Tonal contrast

(as well as absolute & relative contrast)

Which makes a good stopping point and segue to tomorrow’s post


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Beautiful, Beautiful Brown Eyes

Another in my photo-a-day series. Same frame, a fence, but a very different subject from the past three subjects (barns) – today, a barn resident.

Darling (her name) & I formed a bond

A wide (12 mm) angle lens, 8 inches from Darling’s nose_DSC3442_orig nx2wb-dl cep4sep2lum56brdr

Another example of an explicit frame; the fence serves little other purpose


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Yet Another Fence Framed Barn

Another in my photo-a-day series

Another barn framed by a fence; in this case the fence is more than just a frame

Same barn as two posts back; two years later; shot from opposite side122608229.P2dwZxzU.0905aD300_090430_135727__DSC0193_nx

Framing your subject is an effective compositional technique. The frames can be explicit, as in this image, or more subtle as I’ll illustrate in later posts.


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More Frames Out of Fences

Been very busy getting the new home settled. Unpacking, contractors, new drivers license, car registration, voting registration, new electronics – and the list goes on and on and…..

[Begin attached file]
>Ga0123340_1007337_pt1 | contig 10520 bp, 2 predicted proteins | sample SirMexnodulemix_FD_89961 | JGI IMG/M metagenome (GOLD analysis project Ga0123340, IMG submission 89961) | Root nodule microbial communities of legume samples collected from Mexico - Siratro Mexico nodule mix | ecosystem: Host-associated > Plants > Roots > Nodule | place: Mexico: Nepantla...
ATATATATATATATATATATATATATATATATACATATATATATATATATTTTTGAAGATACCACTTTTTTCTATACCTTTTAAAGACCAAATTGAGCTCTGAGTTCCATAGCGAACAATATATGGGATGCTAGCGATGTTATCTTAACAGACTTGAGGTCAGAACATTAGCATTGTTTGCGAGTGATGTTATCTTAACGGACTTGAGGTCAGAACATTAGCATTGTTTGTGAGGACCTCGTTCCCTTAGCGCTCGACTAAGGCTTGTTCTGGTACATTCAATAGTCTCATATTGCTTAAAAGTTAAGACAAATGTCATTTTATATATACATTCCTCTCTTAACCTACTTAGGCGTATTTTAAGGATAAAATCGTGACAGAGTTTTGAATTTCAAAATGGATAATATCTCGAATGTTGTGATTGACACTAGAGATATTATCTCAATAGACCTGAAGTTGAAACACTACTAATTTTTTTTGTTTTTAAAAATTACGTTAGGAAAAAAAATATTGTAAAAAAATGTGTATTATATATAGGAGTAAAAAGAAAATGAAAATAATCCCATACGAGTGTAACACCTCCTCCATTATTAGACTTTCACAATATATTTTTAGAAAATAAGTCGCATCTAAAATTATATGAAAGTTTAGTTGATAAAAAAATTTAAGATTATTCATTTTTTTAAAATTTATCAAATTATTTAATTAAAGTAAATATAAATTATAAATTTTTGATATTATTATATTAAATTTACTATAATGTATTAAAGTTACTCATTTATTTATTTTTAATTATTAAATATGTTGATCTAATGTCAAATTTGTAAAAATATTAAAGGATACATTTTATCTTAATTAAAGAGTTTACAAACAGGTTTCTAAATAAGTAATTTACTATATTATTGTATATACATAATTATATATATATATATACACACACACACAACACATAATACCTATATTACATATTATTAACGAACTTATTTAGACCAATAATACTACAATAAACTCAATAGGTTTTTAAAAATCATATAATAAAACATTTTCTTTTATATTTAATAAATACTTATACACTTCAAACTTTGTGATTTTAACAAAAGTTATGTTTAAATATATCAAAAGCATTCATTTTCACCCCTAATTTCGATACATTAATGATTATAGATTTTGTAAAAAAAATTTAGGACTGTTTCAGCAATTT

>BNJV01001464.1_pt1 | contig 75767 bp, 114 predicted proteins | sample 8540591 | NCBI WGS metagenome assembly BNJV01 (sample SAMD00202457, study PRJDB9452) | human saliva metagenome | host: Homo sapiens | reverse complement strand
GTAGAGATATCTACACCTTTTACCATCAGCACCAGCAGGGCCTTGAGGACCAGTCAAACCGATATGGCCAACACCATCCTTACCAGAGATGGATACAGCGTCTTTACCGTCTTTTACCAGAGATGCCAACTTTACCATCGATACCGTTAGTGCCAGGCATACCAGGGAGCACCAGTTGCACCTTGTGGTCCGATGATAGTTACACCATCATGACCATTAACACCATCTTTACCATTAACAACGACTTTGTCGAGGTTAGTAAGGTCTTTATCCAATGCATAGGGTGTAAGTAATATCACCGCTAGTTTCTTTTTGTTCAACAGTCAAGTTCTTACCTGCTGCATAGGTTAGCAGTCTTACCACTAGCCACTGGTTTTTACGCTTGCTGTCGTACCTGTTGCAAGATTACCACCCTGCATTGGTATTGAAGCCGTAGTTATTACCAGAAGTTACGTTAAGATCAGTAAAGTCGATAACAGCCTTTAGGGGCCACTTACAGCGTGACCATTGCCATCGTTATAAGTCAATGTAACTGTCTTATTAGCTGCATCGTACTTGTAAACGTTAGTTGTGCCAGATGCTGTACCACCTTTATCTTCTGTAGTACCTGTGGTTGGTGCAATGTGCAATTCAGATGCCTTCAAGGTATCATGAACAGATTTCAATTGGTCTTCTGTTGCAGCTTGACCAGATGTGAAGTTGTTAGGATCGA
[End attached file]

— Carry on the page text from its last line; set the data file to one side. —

Another barn with a fence frame17_DSC4035_nc4_pwp-filterblur-sub162_resize


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Floored!

A short iPhone 6 Plus photo post. Still settling into my new home. More informative posts in a week or so.

I’m a fan of abstracts. While nothing special, this image qualifies. Taken right after getting out of bed (an air mattress actually 😦 , since the furniture didn’t arrive until mid-afternoon) on our first morning here. It’s the early morning sun streaming through a window and lighting a section of the hickory hardwood floor.6 Plus_150731_105159_IMG_1372-1I Was Floored by the Sight

Camera switched itself to an auto-HDR mode


And here’s another section of the floor without the sun, window pane shadows, high contrast, and HDR. This how it really looks.

6 Plus_150731_115228_IMG_1334-1


Captured with an iPhone 6 Plus

Straight from the camera (including the square aspect ratio)


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An Old Truck – or is it?

#11 in a series of ten automated daily posts that illustrate camera phone images that fall outside the realm of conventional point & shoots. Yes, my counting skills leave something to be desired. Something like Douglas Adams’ Hitchhiker’s Guide to the Galaxy trilogy that ended up with five books.

I’m in my new home and getting unpacked and settled. Still a way to go and I’m completely beat. I’ll keep doing these short posts for another week or so until things return to normal (whatever normal is).

6 Plus_150805_161643_IMG_0846-1A Vintage Pickup?

Captured with an iPhone 6 Plus

(Color & tonal contrast adjustments with Snapseed)